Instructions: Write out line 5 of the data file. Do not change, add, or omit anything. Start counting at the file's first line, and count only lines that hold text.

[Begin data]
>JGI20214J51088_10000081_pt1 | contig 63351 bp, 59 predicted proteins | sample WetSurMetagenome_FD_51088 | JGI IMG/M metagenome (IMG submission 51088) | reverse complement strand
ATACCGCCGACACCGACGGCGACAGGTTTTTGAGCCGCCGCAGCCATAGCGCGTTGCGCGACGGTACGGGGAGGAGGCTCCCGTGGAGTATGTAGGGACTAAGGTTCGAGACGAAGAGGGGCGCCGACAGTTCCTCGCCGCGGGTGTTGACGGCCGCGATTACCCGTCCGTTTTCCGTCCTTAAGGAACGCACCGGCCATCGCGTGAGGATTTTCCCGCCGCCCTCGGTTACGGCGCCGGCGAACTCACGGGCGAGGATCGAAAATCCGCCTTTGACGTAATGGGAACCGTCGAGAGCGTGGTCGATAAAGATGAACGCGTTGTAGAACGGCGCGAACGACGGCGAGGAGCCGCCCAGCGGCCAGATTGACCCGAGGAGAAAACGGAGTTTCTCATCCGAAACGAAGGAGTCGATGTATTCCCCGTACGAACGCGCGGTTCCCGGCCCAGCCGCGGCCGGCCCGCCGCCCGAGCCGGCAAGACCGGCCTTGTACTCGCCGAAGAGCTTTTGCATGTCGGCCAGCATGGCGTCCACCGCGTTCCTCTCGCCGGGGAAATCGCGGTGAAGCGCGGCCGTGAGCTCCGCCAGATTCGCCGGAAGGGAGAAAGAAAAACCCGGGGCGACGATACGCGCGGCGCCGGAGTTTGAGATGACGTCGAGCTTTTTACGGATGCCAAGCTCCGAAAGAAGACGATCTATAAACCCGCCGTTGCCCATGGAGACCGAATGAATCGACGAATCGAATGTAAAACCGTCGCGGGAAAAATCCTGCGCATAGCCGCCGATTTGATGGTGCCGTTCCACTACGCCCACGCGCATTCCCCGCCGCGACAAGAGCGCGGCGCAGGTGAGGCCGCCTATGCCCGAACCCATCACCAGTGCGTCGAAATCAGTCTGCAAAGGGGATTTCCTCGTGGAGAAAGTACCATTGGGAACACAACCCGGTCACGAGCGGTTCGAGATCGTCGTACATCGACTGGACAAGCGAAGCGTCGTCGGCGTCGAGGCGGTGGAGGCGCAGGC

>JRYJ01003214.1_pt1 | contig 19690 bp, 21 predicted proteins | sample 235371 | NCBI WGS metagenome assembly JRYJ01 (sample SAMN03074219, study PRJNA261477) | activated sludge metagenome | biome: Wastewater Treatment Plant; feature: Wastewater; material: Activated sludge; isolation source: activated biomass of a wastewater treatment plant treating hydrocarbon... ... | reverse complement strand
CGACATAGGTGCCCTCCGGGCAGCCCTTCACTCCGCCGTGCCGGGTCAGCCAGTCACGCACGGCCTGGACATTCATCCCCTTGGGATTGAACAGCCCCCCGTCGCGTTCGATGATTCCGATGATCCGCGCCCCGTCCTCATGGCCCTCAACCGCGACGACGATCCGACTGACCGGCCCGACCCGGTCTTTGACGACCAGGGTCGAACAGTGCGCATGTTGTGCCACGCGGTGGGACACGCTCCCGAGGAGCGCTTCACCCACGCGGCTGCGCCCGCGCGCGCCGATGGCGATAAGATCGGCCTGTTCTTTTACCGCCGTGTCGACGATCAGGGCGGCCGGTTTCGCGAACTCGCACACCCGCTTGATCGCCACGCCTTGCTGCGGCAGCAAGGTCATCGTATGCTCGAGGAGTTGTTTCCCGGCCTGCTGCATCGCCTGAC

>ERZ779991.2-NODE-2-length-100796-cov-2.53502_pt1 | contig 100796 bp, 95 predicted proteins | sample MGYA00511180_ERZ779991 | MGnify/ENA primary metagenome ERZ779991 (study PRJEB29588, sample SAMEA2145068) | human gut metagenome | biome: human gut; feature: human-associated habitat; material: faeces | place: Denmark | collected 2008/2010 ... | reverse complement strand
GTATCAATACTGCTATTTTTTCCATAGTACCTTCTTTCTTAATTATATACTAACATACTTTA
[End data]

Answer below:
>ERZ779991.2-NODE-2-length-100796-cov-2.53502_pt1 | contig 100796 bp, 95 predicted proteins | sample MGYA00511180_ERZ779991 | MGnify/ENA primary metagenome ERZ779991 (study PRJEB29588, sample SAMEA2145068) | human gut metagenome | biome: human gut; feature: human-associated habitat; material: faeces | place: Denmark | collected 2008/2010 ... | reverse complement strand